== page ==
I apologize for the delay in this post. I had to reset my computer last night so I couldn’t share this with you even though it was finished! I pray the psalms are a blessing to you when you don’t know what or how to pray.
I have a confession. Over the past few months my prayer life has really stagnated.
The first week I noticed my lack of pause to pray, I determined it was understandable. We had moved. Life was upside down and inside out. A bump in my daily patterns was to be expected. So, I let it go.
But then I guess I let the whole thing go.
It’s so hard as moms to figure out when and how to pray. Just now I decided I needed a cat-nap, so I got my son ready with some toys and crawled under my favorite blanket on the couch. Within moments my son pooped in the potty.
Normally I would be cheering for him, but this time I groaned.
We moms struggle to get enough sleep let alone enough time to ourselves.
What does prayer look like in this wearying time when we are often too tired to even know how to pray?
The psalms have been a lifesaver for me.
In my third trimester of pregnancy with Ben, I meditated on Psalm 23.
He lets me rest in green meadows; he leads me beside peaceful streams.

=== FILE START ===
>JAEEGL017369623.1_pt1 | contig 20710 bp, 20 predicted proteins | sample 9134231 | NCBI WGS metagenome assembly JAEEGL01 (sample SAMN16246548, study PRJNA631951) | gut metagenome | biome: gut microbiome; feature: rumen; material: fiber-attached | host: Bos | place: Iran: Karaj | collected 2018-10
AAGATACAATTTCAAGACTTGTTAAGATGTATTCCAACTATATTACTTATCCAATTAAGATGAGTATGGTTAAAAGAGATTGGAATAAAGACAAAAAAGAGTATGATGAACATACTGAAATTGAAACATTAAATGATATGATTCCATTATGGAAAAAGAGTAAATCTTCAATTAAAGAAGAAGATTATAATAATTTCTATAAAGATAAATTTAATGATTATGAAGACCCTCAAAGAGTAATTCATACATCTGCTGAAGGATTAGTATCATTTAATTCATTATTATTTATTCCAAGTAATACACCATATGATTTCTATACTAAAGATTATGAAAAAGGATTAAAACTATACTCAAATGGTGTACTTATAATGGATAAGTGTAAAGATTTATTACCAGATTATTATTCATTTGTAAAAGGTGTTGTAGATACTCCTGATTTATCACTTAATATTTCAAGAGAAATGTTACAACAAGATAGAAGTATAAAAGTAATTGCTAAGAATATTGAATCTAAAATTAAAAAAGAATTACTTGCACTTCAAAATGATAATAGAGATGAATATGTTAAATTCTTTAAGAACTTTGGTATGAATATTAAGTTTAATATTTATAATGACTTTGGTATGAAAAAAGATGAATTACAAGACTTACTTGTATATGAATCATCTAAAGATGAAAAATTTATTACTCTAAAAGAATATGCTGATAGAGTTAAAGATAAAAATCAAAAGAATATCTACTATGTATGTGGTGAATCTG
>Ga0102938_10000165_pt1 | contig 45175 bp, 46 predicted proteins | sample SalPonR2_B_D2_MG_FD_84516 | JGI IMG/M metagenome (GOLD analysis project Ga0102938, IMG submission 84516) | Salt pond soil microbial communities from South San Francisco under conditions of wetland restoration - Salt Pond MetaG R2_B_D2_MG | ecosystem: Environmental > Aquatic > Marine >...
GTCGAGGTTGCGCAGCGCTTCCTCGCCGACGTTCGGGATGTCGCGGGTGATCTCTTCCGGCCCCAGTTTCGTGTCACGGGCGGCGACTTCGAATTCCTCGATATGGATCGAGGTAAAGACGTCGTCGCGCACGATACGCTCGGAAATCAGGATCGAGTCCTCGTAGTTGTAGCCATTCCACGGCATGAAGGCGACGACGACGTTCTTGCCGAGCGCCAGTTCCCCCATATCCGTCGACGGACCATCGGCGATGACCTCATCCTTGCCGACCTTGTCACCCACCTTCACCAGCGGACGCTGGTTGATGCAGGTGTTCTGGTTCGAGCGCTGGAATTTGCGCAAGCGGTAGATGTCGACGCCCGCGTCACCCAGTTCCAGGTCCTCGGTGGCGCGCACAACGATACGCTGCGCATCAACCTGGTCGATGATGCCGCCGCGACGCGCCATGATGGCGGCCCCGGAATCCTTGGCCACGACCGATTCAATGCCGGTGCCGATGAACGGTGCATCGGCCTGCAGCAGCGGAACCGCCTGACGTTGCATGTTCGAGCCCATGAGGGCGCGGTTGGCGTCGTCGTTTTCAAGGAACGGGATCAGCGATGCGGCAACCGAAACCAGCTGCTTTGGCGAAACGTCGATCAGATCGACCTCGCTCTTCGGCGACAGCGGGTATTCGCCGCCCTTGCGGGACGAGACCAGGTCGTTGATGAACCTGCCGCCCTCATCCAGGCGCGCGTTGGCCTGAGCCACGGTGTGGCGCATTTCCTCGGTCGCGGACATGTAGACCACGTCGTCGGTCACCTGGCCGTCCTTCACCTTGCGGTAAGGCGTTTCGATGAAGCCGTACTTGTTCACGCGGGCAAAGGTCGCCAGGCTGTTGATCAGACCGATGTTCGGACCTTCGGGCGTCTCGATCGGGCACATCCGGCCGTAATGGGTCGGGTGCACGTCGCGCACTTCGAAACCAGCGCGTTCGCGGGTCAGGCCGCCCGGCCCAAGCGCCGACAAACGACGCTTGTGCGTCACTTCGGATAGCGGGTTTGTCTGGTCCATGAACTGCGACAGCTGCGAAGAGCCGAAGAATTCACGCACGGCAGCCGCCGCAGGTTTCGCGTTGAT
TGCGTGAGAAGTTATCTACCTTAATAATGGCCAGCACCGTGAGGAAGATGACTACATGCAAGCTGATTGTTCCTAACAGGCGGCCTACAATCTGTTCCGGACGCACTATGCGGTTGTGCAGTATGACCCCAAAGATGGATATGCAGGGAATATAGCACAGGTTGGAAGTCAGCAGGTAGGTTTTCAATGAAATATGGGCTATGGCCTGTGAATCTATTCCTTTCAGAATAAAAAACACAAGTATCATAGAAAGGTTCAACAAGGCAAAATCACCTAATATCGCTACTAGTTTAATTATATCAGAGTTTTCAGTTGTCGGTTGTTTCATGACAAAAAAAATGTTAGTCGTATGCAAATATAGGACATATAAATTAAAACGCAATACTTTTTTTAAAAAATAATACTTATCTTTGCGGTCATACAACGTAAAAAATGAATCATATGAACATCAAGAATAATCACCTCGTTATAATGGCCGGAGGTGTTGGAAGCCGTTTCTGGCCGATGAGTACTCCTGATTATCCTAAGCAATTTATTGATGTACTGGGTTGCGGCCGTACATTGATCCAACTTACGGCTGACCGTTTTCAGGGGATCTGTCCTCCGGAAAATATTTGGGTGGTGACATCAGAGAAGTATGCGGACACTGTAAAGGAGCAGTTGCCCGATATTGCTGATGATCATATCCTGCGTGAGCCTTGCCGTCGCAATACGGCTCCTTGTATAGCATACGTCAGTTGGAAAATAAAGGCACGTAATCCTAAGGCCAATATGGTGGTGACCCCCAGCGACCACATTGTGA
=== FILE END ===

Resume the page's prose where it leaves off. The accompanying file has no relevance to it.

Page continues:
He renews my strength. Psalm 3:1-3
The meditations turned into prayers as the words became one with my heart. When Ben was born and I often found myself at my wits end with fatigue and recovery and feeding after feeding after feeding, the first verse not only reminded me of the truth, but became a prayer. “Lord, you are my shepherd. Please keep providing for me what I need right now.”
There are psalms for every occasion. For joy (Psalm 100) and sorrow (Ps 13). For repentance (Ps 51) and worship (Ps 8). For petition (Ps 86) and thanksgiving (Ps 30). If it is words we are looking for, the psalms can provide them.
But my favorite thing about the psalms is that they are authentic. There is no pretending in these prayers. If a psalmist is angry with someone, he expresses that anger to God. If he is repentant, he speaks openly about his sinful nature and requests God’s change in his heart. If he is depressed, he mourns and begs God to lift him up.
In the same way, if the psalmist is joyful his words continue on and on describing the magnificence of God, praising His name.
Being melancholy in nature, I could learn a few things from those celebratory psalms.
For now, I am going to return to the psalms as my book of prayer. I’m sure there will be days when a specific psalm won’t match my mood, but isn’t it good to know that the words are there for the next time they are needed?
What about you? What do you like about the psalms? Do you have a favorite psalm? I think my all time favorite is Psalm 139. There are so many aspects of life covered, it always “works” for me to feel more grounded and rooted in God.